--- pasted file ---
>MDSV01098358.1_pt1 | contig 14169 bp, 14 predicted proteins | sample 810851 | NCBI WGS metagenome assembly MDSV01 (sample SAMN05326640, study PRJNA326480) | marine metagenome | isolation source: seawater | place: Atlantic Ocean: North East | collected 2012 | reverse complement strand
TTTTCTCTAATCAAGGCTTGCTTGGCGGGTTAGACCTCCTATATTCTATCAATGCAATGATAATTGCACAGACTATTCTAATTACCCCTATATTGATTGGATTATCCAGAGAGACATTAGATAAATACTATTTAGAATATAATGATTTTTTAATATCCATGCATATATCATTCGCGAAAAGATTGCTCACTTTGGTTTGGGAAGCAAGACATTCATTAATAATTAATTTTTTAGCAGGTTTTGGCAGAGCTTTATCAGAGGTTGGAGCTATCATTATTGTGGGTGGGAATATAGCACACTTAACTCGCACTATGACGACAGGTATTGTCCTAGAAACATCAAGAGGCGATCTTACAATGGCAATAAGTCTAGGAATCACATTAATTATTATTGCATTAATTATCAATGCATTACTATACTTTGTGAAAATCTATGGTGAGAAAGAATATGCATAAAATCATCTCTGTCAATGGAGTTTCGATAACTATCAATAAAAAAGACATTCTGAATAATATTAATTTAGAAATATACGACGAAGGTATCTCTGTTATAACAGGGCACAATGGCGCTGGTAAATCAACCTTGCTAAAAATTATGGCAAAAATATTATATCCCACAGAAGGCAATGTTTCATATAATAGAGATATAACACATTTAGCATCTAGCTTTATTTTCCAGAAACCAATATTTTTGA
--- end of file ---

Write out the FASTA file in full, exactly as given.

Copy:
>MDSV01098358.1_pt1 | contig 14169 bp, 14 predicted proteins | sample 810851 | NCBI WGS metagenome assembly MDSV01 (sample SAMN05326640, study PRJNA326480) | marine metagenome | isolation source: seawater | place: Atlantic Ocean: North East | collected 2012 | reverse complement strand
TTTTCTCTAATCAAGGCTTGCTTGGCGGGTTAGACCTCCTATATTCTATCAATGCAATGATAATTGCACAGACTATTCTAATTACCCCTATATTGATTGGATTATCCAGAGAGACATTAGATAAATACTATTTAGAATATAATGATTTTTTAATATCCATGCATATATCATTCGCGAAAAGATTGCTCACTTTGGTTTGGGAAGCAAGACATTCATTAATAATTAATTTTTTAGCAGGTTTTGGCAGAGCTTTATCAGAGGTTGGAGCTATCATTATTGTGGGTGGGAATATAGCACACTTAACTCGCACTATGACGACAGGTATTGTCCTAGAAACATCAAGAGGCGATCTTACAATGGCAATAAGTCTAGGAATCACATTAATTATTATTGCATTAATTATCAATGCATTACTATACTTTGTGAAAATCTATGGTGAGAAAGAATATGCATAAAATCATCTCTGTCAATGGAGTTTCGATAACTATCAATAAAAAAGACATTCTGAATAATATTAATTTAGAAATATACGACGAAGGTATCTCTGTTATAACAGGGCACAATGGCGCTGGTAAATCAACCTTGCTAAAAATTATGGCAAAAATATTATATCCCACAGAAGGCAATGTTTCATATAATAGAGATATAACACATTTAGCATCTAGCTTTATTTTCCAGAAACCAATATTTTTGA